Construction Industry: Why collaboration needs to be a focus (Part 1)

Step out of silos and take in the bigger picture

One of the biggest issues facing the construction industry is the fragmentation of communication between contractors. Trade contractors often work in silos, and communication between head and trade contractors are often strained. The current state of collaboration in the market is due to the ever-shrinking profit margins and increased market pressure; and this lack of collaboration is holding the industry back.

Why is the construction industry behind in collaboration?

In a climate of stiff competition, most companies keep their eye on short-term goals. A lack of communication means contractors are not regarded as equal partners, so they are understandably reluctant to consider anything beyond their own jobs. This whittles away trust between trades and other team members and prevents companies from taking on board new best practice or innovations of materials and products.

Contracts are often delivered as ‘design-bid-build’, defining the work in segments without letting each trade know how their job fits into the whole. With no understanding of the project’s bigger vision, contractors have little motivation to do anything more than their ‘job’, delivering the bare minimum, in as short a time as possible. Heather Gadonniex, head of the building and construction team at PE International, a consultancy that specialises in life cycle assessment, told the Guardian:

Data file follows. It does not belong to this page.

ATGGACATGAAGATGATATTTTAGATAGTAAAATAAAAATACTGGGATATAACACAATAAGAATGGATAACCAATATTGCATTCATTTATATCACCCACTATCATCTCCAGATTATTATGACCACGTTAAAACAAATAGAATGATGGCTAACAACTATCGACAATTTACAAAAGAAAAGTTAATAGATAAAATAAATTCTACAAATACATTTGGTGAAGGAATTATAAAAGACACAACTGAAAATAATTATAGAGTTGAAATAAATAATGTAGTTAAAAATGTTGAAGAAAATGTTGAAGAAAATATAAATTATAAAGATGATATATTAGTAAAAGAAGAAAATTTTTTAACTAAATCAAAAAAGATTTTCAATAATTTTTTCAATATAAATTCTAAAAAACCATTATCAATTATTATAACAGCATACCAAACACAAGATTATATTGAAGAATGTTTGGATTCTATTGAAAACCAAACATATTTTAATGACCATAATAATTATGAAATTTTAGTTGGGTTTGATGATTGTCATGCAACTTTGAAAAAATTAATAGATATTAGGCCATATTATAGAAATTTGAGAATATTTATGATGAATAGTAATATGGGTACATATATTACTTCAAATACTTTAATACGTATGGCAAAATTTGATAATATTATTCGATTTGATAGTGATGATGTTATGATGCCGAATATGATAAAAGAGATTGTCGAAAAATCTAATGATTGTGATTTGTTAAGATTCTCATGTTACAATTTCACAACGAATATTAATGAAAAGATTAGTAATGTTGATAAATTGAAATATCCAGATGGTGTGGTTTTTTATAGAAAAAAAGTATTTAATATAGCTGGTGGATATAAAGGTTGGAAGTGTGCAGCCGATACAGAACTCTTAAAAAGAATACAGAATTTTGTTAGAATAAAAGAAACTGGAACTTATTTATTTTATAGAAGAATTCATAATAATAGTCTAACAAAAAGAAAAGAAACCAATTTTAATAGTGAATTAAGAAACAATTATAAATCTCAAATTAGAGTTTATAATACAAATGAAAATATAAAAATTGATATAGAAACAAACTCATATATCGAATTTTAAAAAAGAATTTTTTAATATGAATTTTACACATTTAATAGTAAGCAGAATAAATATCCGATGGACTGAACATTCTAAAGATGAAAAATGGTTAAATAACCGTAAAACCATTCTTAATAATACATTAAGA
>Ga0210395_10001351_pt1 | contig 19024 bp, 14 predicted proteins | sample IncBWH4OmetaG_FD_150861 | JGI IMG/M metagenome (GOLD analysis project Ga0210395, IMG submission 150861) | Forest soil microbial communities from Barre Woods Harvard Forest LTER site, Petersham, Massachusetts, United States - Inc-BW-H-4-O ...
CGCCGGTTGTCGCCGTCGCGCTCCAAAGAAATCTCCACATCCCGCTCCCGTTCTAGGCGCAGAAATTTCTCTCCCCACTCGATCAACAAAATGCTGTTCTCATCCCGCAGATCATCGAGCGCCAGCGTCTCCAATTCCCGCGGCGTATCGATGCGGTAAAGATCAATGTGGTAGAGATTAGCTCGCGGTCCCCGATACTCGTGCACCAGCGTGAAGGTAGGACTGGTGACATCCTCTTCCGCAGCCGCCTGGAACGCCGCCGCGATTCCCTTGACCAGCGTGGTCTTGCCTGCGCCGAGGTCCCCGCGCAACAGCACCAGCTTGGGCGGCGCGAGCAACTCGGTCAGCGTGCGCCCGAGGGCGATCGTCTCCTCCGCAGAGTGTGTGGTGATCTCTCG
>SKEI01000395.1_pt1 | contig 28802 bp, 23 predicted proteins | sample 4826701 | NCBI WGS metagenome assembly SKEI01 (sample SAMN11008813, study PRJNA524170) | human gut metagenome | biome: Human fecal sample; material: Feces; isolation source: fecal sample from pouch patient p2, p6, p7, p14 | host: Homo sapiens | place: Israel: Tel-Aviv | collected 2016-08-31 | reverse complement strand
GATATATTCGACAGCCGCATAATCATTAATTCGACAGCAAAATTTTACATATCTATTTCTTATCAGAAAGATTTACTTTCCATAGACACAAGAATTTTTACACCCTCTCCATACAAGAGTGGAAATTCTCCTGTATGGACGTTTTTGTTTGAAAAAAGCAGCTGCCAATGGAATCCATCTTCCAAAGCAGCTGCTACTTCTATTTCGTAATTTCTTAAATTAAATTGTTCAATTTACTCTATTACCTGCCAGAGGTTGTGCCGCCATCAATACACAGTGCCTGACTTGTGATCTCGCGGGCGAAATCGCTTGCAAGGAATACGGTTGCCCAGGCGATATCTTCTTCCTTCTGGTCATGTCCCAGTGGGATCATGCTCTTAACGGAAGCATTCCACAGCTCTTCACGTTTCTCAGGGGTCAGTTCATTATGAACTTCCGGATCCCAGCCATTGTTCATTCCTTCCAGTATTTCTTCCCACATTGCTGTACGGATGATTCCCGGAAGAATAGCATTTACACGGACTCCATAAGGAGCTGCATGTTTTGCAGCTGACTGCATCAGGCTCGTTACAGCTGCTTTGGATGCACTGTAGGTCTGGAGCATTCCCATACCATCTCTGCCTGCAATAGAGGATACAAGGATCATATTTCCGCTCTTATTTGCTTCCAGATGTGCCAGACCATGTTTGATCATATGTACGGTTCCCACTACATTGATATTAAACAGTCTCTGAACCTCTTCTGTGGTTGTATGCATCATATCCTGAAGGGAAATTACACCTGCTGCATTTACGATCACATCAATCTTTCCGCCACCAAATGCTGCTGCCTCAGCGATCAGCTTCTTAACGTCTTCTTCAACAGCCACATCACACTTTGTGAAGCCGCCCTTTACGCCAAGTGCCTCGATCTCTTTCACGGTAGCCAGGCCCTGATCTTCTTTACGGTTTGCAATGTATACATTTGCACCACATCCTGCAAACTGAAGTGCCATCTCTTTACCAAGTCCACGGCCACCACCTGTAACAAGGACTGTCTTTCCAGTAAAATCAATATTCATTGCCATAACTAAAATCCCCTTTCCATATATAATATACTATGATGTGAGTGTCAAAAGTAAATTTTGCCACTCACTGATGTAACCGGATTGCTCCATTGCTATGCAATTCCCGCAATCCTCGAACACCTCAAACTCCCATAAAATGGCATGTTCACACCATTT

"A lot of the siloed nature of the industry goes with the fear of losing one's territory and not accepting the benefits of this type of collaboration, particularly when it comes to saving time and money."

Opportunities to improve efficiency, performance and timelines are missed and poor communication leads to wasted time and materials, and increases risk for everyone. Teams attempt to drive efficiency by cost cutting, putting pressure on timelines, or screwing suppliers down even further. Inevitably, things fall through the gaps. Work done in a rush can create delays for other contractors and extra costs for management when it has to be reworked.